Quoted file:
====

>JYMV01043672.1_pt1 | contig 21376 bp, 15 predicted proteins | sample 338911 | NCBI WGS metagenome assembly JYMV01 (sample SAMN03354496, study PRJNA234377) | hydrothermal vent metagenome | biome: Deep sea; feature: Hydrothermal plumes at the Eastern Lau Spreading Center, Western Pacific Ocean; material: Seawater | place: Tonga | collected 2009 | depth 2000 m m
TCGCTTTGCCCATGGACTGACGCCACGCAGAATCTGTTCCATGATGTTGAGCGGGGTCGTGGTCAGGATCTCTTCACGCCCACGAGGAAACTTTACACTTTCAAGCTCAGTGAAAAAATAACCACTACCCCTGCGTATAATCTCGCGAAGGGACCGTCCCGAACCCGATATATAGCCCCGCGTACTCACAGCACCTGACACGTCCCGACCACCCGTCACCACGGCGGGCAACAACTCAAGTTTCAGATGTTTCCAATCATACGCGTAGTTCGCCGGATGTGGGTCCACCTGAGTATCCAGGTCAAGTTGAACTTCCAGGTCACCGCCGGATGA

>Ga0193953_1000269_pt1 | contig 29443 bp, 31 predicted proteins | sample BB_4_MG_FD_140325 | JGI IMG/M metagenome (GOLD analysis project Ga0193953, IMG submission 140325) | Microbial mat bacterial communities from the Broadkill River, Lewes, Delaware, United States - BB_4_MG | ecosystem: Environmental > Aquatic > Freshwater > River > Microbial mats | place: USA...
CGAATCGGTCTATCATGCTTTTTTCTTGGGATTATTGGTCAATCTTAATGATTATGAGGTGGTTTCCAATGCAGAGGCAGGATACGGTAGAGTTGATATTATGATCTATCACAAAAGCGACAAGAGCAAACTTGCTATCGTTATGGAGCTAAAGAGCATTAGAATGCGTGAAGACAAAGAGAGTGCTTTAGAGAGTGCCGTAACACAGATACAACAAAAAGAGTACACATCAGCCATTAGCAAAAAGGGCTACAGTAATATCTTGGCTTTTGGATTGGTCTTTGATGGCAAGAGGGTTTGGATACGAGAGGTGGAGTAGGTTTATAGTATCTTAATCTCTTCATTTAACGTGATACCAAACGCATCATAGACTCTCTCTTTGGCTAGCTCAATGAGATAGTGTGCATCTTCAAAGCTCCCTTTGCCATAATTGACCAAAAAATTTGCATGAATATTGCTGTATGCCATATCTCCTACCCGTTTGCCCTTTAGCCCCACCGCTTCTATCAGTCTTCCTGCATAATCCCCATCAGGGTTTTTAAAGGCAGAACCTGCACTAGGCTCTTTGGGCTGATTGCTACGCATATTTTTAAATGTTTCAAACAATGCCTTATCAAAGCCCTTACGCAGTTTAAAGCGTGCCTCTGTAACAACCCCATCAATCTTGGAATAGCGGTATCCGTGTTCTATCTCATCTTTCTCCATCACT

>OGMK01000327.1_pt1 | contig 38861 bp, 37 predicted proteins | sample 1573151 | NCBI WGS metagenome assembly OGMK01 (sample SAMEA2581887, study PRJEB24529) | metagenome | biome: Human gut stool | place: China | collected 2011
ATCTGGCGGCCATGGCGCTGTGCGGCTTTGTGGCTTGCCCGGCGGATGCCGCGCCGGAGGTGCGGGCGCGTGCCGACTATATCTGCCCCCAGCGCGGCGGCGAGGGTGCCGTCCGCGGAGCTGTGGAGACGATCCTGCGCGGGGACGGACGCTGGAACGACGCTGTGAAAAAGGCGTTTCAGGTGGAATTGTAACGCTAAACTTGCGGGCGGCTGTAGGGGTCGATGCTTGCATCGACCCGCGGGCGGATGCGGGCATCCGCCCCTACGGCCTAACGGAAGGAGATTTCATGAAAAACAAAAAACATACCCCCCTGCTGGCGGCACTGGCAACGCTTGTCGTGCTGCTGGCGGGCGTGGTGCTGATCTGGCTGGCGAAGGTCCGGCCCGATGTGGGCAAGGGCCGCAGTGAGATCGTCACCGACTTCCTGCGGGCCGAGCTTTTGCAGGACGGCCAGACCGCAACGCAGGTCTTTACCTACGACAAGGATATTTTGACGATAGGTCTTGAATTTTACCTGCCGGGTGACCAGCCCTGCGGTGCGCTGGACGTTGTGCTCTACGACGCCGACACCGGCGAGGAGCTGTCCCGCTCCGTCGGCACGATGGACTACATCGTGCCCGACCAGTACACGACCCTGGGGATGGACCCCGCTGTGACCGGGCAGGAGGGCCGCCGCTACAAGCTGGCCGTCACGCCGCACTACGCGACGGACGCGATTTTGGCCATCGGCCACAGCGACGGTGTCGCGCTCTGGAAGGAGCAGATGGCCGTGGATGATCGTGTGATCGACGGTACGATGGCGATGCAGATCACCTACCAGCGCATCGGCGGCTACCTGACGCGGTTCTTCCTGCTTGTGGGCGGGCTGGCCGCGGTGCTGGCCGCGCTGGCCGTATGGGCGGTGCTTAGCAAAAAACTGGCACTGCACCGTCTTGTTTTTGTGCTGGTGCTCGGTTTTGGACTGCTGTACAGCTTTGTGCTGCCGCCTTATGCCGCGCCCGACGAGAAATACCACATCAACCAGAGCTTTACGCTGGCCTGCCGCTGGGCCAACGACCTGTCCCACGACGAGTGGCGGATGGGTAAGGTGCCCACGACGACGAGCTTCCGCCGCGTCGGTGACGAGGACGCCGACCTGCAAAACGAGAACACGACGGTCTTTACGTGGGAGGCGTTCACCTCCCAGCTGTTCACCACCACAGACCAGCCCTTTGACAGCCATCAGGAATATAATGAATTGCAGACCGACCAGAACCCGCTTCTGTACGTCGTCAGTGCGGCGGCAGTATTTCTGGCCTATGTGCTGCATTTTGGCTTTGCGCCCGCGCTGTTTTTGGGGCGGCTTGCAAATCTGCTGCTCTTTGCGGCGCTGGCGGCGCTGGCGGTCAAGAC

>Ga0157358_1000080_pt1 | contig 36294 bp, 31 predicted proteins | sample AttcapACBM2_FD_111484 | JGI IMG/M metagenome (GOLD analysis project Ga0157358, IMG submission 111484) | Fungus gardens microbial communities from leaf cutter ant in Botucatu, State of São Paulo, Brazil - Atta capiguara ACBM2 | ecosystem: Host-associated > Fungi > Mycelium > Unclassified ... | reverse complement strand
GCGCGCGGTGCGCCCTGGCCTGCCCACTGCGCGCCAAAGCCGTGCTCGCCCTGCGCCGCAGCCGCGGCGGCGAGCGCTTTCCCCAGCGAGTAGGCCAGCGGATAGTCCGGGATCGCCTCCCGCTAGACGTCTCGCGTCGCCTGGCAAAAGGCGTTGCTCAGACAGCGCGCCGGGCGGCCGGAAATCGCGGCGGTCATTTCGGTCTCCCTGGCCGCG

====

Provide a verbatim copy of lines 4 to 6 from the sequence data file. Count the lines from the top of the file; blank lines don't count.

CGAATCGGTCTATCATGCTTTTTTCTTGGGATTATTGGTCAATCTTAATGATTATGAGGTGGTTTCCAATGCAGAGGCAGGATACGGTAGAGTTGATATTATGATCTATCACAAAAGCGACAAGAGCAAACTTGCTATCGTTATGGAGCTAAAGAGCATTAGAATGCGTGAAGACAAAGAGAGTGCTTTAGAGAGTGCCGTAACACAGATACAACAAAAAGAGTACACATCAGCCATTAGCAAAAAGGGCTACAGTAATATCTTGGCTTTTGGATTGGTCTTTGATGGCAAGAGGGTTTGGATACGAGAGGTGGAGTAGGTTTATAGTATCTTAATCTCTTCATTTAACGTGATACCAAACGCATCATAGACTCTCTCTTTGGCTAGCTCAATGAGATAGTGTGCATCTTCAAAGCTCCCTTTGCCATAATTGACCAAAAAATTTGCATGAATATTGCTGTATGCCATATCTCCTACCCGTTTGCCCTTTAGCCCCACCGCTTCTATCAGTCTTCCTGCATAATCCCCATCAGGGTTTTTAAAGGCAGAACCTGCACTAGGCTCTTTGGGCTGATTGCTACGCATATTTTTAAATGTTTCAAACAATGCCTTATCAAAGCCCTTACGCAGTTTAAAGCGTGCCTCTGTAACAACCCCATCAATCTTGGAATAGCGGTATCCGTGTTCTATCTCATCTTTCTCCATCACT

>OGMK01000327.1_pt1 | contig 38861 bp, 37 predicted proteins | sample 1573151 | NCBI WGS metagenome assembly OGMK01 (sample SAMEA2581887, study PRJEB24529) | metagenome | biome: Human gut stool | place: China | collected 2011
ATCTGGCGGCCATGGCGCTGTGCGGCTTTGTGGCTTGCCCGGCGGATGCCGCGCCGGAGGTGCGGGCGCGTGCCGACTATATCTGCCCCCAGCGCGGCGGCGAGGGTGCCGTCCGCGGAGCTGTGGAGACGATCCTGCGCGGGGACGGACGCTGGAACGACGCTGTGAAAAAGGCGTTTCAGGTGGAATTGTAACGCTAAACTTGCGGGCGGCTGTAGGGGTCGATGCTTGCATCGACCCGCGGGCGGATGCGGGCATCCGCCCCTACGGCCTAACGGAAGGAGATTTCATGAAAAACAAAAAACATACCCCCCTGCTGGCGGCACTGGCAACGCTTGTCGTGCTGCTGGCGGGCGTGGTGCTGATCTGGCTGGCGAAGGTCCGGCCCGATGTGGGCAAGGGCCGCAGTGAGATCGTCACCGACTTCCTGCGGGCCGAGCTTTTGCAGGACGGCCAGACCGCAACGCAGGTCTTTACCTACGACAAGGATATTTTGACGATAGGTCTTGAATTTTACCTGCCGGGTGACCAGCCCTGCGGTGCGCTGGACGTTGTGCTCTACGACGCCGACACCGGCGAGGAGCTGTCCCGCTCCGTCGGCACGATGGACTACATCGTGCCCGACCAGTACACGACCCTGGGGATGGACCCCGCTGTGACCGGGCAGGAGGGCCGCCGCTACAAGCTGGCCGTCACGCCGCACTACGCGACGGACGCGATTTTGGCCATCGGCCACAGCGACGGTGTCGCGCTCTGGAAGGAGCAGATGGCCGTGGATGATCGTGTGATCGACGGTACGATGGCGATGCAGATCACCTACCAGCGCATCGGCGGCTACCTGACGCGGTTCTTCCTGCTTGTGGGCGGGCTGGCCGCGGTGCTGGCCGCGCTGGCCGTATGGGCGGTGCTTAGCAAAAAACTGGCACTGCACCGTCTTGTTTTTGTGCTGGTGCTCGGTTTTGGACTGCTGTACAGCTTTGTGCTGCCGCCTTATGCCGCGCCCGACGAGAAATACCACATCAACCAGAGCTTTACGCTGGCCTGCCGCTGGGCCAACGACCTGTCCCACGACGAGTGGCGGATGGGTAAGGTGCCCACGACGACGAGCTTCCGCCGCGTCGGTGACGAGGACGCCGACCTGCAAAACGAGAACACGACGGTCTTTACGTGGGAGGCGTTCACCTCCCAGCTGTTCACCACCACAGACCAGCCCTTTGACAGCCATCAGGAATATAATGAATTGCAGACCGACCAGAACCCGCTTCTGTACGTCGTCAGTGCGGCGGCAGTATTTCTGGCCTATGTGCTGCATTTTGGCTTTGCGCCCGCGCTGTTTTTGGGGCGGCTTGCAAATCTGCTGCTCTTTGCGGCGCTGGCGGCGCTGGCGGTCAAGAC